Sound And Vision: Should They Stay Or Should They Go? The Overexposure of Pop's Biggest Stars

Last year, Avril Lavigne posted an online message to her fans explaining the lengthy break between her last album, 2007’s The Best Damn Thing, and her upcoming Goodbye Lullabye (due March 8 on RCA Records): “The thing with me, is that i write my own music and therefore, it takes me longer to put out records cause i have to live my life to get inspiration.” If only more of today’s pop stars were so dedicated to life offstage.
In the early ’90s, Prince and Warner Bros. Records famously tussled when the label refused to release new music by him every hour on the hour. Warner Bros. had a point: How can we miss you if you refuse to go away? For more than a decade, Prince had released more or less one album a year, making them increasingly less special events and eventually suffering drastically diminished returns.
Too bad more labels today aren’t standing the same ground as Warner Bros did. In the ’60s, it wasn’t uncommon for artists like the Beatles to release several albums a year, but that was before the Internet, the tabloid media and a billion TV channels joined radio and retail in keeping stars in our faces 24/7. If today’s myriad publicity forums aren’t constant enough reminders of your favorite artists (catch them on the big screen, YouTube, Twitter, American Idol, Dancing with the Stars, their own reality shows, presenting at the Golden Globes!), there’s always a constant stream of new music.
Kanye West just released My Beautiful Dark Twisted Fantasy on November 22, and already he’s got a new single with Jay-Z, “H.A.M.,” from their upcoming collaboration album, Watch the Throne, in circulation. That’s in case you’re already over Fantasy, and his daily tweets leave you wanting yet more Kanye! Usher let only five months pass between his Raymond v. Raymond album and his Versus EP. Both spawned hit singles, but Versus, which sold only 46,000 copies in its debut week, probably would have benefited commercially from a six-month delay.
The Black Eyed Peas didn’t give their five Top 10 singles from 2009’s The E.N.D. a chance to fade out of our consciousness before bombarding us with a new album, The Beginning, last November. The first single, “The Time (Dirty Bit),” is a Top 10 hit but hardly on par with The E.N.D.‘s introductory singles, “Boom Boom Pow” and “I Gotta Feeling,” which spent a total of 26 consecutive weeks at No. 1. Nor has the album, which moved a non-whopping 119,000 copies its first week out (nearly 200,000 less than The E.N.D.), been a huge seller.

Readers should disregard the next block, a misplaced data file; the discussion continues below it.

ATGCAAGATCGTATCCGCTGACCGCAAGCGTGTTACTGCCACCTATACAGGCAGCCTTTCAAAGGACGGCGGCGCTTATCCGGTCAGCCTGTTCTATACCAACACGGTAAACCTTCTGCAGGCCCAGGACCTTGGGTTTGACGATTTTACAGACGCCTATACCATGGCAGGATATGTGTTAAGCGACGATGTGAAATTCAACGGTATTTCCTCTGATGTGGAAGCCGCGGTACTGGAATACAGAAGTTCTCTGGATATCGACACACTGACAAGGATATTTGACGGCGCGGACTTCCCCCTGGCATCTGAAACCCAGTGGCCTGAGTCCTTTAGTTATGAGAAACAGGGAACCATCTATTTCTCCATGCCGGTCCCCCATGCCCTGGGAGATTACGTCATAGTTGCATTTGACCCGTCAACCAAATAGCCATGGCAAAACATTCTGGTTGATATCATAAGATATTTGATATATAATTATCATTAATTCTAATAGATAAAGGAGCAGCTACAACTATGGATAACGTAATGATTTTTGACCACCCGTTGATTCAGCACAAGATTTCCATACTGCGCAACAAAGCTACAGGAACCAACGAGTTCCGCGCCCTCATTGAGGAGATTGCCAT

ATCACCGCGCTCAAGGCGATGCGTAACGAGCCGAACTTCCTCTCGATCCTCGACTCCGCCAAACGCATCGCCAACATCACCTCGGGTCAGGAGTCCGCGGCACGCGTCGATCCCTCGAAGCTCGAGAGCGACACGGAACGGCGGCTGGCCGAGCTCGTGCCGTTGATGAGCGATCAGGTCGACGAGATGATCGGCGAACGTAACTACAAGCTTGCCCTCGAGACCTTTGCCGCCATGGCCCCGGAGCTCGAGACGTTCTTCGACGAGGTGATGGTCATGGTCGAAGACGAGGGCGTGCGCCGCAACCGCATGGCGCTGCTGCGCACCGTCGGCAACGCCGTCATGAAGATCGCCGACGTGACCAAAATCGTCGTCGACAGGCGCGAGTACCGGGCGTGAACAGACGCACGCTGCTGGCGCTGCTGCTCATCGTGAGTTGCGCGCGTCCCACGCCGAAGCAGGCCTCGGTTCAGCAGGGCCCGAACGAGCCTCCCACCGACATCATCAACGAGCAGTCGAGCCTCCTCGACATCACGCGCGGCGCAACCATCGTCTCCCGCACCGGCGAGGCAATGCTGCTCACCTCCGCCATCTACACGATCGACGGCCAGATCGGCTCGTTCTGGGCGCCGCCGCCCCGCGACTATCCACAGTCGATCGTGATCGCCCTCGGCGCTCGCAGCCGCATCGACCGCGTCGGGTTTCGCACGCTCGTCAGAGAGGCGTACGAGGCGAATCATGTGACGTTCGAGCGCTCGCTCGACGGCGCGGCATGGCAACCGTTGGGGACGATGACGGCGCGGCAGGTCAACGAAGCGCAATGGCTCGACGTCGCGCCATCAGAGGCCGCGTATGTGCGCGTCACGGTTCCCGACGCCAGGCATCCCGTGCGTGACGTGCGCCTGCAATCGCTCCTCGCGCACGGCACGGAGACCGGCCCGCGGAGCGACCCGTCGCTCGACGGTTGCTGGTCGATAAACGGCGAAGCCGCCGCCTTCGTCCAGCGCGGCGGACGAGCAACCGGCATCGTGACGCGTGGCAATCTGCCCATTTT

Susan Boyle fared better commercially with her two albums, I Dreamed a Dream and The Gift, released during the holiday seasons of 2009 and 2010, respectively, but after her initial wave of fame, she’s become less of a media hog. Now that she’s already on to working on album No. 3, though, the big question is how much of her soporific easy-listening pop do fans need before they doze off on her completely?

At the other end of the noise spectrum, Ke$ha began 2010 with her debut album, Animal, and ended it with an EP, Cannibal. Her sound-alike singles all have been hits, but her buzz has yet to reflect the success of the singles”Put her on a red carpet with Gaga, Justin Bieber and Adam Lambert, and who is most likely to be overlooked?” suggesting that either fans are connecting more with the songs than the artist singing (croaking?) them, or that a little Ke$ha goes a long way. Rihanna, pop’s most prolific woman who has released an album a year (including 2008’s expanded repackaging of Good Girl Gone Bad) since her 2005 debut, hasn’t had any trouble establishing a diehard fan base, but despite her incredible run of hit singles, she’s yet to land a No. 1 album or one that has sold more than double-platinum in the US. Perhaps if she’d let her absence make the hearts of fans grow a little fonder…

A greatest-hits compilation aside, at least Britney Spears had the good sense to give us more than two years between 2008’s Circus and her March album. Surely the color-by-numbers first single, “Hold It Against Me,” wouldn’t be such an immediate smash had she been a 2010 regular on Billboard’s Hot 100. “Telephone” duet partners Lady Gaga and Beyoncé, both formerly overexposed and both with new albums due in 2011, also should benefit greatly from giving their fans a breather.
Hopefully, Bruno Mars, Drake and Nicki Minaj, all of whom spent most of 2010 on the Hot 100, either on their own hits or moonlighting on someone else’s, are paying attention. Katy Perry, who’s been on the radio and in the media non-stop since last summer, could use a break too”and after three No. 1 singles from her latest album, so can I. Wake me when her teenage dream is finally over.